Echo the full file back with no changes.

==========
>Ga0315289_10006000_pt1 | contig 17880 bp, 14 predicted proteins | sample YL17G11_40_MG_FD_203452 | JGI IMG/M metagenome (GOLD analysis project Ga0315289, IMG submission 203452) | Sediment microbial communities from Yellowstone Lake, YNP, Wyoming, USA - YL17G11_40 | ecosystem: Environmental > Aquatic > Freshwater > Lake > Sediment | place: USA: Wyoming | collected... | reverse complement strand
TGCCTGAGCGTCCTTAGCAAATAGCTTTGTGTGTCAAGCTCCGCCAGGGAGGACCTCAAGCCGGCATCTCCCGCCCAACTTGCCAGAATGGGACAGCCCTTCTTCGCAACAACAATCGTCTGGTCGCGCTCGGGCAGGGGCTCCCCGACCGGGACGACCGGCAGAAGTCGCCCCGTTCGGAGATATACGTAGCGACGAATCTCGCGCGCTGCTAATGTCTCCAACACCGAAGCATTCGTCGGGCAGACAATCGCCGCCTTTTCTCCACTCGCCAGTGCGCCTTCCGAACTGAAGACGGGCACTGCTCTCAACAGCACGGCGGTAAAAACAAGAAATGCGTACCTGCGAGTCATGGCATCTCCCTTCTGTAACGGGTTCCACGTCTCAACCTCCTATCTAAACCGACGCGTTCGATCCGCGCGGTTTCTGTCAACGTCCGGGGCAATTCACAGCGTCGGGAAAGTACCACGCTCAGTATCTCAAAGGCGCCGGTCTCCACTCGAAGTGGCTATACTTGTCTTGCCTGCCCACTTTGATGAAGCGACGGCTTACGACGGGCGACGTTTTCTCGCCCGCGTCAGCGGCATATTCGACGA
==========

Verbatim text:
>Ga0315289_10006000_pt1 | contig 17880 bp, 14 predicted proteins | sample YL17G11_40_MG_FD_203452 | JGI IMG/M metagenome (GOLD analysis project Ga0315289, IMG submission 203452) | Sediment microbial communities from Yellowstone Lake, YNP, Wyoming, USA - YL17G11_40 | ecosystem: Environmental > Aquatic > Freshwater > Lake > Sediment | place: USA: Wyoming | collected... | reverse complement strand
TGCCTGAGCGTCCTTAGCAAATAGCTTTGTGTGTCAAGCTCCGCCAGGGAGGACCTCAAGCCGGCATCTCCCGCCCAACTTGCCAGAATGGGACAGCCCTTCTTCGCAACAACAATCGTCTGGTCGCGCTCGGGCAGGGGCTCCCCGACCGGGACGACCGGCAGAAGTCGCCCCGTTCGGAGATATACGTAGCGACGAATCTCGCGCGCTGCTAATGTCTCCAACACCGAAGCATTCGTCGGGCAGACAATCGCCGCCTTTTCTCCACTCGCCAGTGCGCCTTCCGAACTGAAGACGGGCACTGCTCTCAACAGCACGGCGGTAAAAACAAGAAATGCGTACCTGCGAGTCATGGCATCTCCCTTCTGTAACGGGTTCCACGTCTCAACCTCCTATCTAAACCGACGCGTTCGATCCGCGCGGTTTCTGTCAACGTCCGGGGCAATTCACAGCGTCGGGAAAGTACCACGCTCAGTATCTCAAAGGCGCCGGTCTCCACTCGAAGTGGCTATACTTGTCTTGCCTGCCCACTTTGATGAAGCGACGGCTTACGACGGGCGACGTTTTCTCGCCCGCGTCAGCGGCATATTCGACGA